After looking so limited in defeat, Pavlik surely felt a burning urge to tell the world about the elbow and the illness, but he bottled it up, gave respect to his opponent and said he just didn’t feel like himself and left it at that. In the ensuing weeks and months, however, the people around him explained why he didn’t feel like himself, doing their job in making his excuses for him.

For Cotto, there truly were no excuses after he caved in the 11th round against Margarito last July – at least not for the first six months after the defeat. But then Margarito’s handwraps were confiscated prior to his fight with Shane Mosley. The evidence suggested that his trainer, Javier Capetillo, was loading his gloves and suddenly every one of Margarito’s wins looked suspicious.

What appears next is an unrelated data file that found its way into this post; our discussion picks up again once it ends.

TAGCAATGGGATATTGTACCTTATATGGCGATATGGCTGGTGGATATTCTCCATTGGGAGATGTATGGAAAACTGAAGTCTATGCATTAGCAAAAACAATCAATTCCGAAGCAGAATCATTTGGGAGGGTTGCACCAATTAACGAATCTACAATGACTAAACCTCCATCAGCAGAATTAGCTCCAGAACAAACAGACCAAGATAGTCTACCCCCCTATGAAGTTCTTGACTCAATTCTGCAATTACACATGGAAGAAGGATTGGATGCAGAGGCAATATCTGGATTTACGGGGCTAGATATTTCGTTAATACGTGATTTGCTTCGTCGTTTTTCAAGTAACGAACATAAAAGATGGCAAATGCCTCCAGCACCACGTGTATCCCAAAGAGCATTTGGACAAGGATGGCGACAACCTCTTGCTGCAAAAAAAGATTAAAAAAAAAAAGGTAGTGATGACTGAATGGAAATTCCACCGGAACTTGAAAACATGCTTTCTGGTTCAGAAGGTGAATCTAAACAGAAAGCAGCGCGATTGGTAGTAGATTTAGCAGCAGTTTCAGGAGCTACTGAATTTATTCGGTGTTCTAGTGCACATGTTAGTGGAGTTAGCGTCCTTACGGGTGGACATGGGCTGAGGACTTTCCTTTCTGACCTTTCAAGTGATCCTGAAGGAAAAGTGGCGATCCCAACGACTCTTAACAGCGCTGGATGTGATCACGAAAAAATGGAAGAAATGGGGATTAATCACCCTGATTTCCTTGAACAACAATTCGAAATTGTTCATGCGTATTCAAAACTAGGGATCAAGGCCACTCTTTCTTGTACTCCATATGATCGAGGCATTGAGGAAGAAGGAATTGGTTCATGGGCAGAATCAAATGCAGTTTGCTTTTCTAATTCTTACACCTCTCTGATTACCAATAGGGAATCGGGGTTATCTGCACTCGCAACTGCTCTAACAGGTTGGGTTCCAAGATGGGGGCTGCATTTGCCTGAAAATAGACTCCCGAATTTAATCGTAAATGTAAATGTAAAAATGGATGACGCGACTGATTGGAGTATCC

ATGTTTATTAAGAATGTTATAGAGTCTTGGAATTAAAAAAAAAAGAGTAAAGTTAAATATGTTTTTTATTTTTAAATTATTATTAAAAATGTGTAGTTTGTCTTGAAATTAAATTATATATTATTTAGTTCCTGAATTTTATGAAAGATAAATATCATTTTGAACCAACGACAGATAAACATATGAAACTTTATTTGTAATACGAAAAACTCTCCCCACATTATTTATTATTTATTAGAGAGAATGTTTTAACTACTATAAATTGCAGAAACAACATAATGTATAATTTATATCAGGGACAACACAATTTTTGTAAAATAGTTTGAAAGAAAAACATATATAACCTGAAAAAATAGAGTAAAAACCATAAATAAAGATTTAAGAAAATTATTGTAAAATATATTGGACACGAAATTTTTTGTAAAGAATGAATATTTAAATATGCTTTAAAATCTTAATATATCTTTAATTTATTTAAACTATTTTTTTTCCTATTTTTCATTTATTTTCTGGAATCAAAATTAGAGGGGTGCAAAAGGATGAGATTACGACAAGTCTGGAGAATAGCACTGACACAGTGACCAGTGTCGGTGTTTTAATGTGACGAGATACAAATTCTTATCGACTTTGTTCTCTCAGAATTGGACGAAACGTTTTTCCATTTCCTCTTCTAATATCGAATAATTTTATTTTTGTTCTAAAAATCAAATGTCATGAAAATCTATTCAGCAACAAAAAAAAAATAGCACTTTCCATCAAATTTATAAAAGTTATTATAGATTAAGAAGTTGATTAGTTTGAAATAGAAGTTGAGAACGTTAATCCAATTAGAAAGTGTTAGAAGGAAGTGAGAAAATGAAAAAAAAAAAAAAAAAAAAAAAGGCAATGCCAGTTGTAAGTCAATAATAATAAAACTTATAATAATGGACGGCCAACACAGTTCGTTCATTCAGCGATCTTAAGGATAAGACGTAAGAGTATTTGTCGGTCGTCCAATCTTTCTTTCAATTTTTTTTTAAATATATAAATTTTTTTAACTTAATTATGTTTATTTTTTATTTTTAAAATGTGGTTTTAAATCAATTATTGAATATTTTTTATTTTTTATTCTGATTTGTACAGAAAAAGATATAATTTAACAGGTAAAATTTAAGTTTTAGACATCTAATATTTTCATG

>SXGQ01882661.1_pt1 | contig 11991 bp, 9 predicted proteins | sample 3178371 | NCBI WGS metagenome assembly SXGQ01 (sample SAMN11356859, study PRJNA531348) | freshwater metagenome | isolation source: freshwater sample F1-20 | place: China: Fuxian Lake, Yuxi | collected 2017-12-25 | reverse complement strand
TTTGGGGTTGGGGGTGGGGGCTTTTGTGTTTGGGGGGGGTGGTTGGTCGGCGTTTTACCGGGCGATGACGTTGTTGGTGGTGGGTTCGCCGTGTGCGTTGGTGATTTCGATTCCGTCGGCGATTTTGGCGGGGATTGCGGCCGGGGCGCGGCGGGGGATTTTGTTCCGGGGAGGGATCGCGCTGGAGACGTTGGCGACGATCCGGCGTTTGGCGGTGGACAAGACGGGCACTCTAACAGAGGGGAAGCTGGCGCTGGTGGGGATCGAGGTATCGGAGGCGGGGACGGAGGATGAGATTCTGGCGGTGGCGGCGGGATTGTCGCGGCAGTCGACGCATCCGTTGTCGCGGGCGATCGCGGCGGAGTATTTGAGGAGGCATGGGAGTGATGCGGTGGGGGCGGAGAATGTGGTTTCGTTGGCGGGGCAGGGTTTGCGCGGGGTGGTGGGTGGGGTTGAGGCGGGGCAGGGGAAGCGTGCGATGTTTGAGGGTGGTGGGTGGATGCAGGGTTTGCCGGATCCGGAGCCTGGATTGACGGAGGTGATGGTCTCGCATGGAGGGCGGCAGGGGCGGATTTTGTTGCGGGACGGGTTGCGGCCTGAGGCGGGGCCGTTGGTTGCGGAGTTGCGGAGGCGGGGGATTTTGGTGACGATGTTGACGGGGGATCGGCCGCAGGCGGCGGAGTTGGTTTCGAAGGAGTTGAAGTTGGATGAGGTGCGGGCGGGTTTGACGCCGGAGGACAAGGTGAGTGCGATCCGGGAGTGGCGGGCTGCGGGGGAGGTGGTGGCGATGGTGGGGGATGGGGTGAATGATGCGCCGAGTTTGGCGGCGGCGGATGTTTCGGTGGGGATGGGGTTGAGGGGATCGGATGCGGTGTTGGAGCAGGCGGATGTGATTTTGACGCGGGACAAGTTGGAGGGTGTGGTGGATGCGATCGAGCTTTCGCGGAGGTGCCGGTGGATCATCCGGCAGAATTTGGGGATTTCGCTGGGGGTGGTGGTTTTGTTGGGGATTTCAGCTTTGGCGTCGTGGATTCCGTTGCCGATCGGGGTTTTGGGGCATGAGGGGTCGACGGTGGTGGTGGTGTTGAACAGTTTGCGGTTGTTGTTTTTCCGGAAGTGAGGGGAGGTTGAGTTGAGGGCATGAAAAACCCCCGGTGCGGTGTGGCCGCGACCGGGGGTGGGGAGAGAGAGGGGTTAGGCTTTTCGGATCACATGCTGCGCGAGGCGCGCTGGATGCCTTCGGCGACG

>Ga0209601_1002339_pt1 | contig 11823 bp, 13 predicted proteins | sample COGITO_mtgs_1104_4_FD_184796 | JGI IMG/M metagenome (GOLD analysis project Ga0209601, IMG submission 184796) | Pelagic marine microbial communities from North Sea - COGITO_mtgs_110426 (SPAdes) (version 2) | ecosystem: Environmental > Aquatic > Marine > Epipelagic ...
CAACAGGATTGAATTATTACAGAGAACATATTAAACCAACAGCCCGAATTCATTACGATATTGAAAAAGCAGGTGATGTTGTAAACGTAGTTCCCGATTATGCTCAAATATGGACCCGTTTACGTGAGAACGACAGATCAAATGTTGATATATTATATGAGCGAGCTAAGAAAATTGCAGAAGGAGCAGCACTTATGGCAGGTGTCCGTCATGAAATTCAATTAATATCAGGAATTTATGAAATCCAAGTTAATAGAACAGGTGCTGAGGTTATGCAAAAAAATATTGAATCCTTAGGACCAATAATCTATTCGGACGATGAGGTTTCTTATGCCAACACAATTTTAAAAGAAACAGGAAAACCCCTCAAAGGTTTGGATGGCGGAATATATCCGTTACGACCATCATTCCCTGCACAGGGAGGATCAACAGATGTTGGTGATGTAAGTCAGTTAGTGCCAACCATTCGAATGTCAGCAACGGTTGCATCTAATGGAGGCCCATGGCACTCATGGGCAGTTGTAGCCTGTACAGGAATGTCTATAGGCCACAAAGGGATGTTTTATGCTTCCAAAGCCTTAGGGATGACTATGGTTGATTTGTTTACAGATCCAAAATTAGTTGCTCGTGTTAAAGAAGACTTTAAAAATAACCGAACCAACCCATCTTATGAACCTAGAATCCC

And just like that, Cotto had an excuse for the media to spread, even if the Puerto Rican took the high road and declined to make the excuse publicly.

In the long run, however, it’s not what’s projected publicly that matters; it’s whether a fighter is making the excuses internally and whether he can accept defeat, even with excuses linked to it, and grow from it. That’s the challenge facing Cotto and Pavlik as they move on to this next phase of their still-promising careers.

Accepting defeat involves walking a fine line. You want to have a little bit of a “deny, deny, deny” mentality, because complete and total acceptance could mean the erosion of your confidence. But you can’t deny it too much, or else you’re setting yourself up to lose again the same way.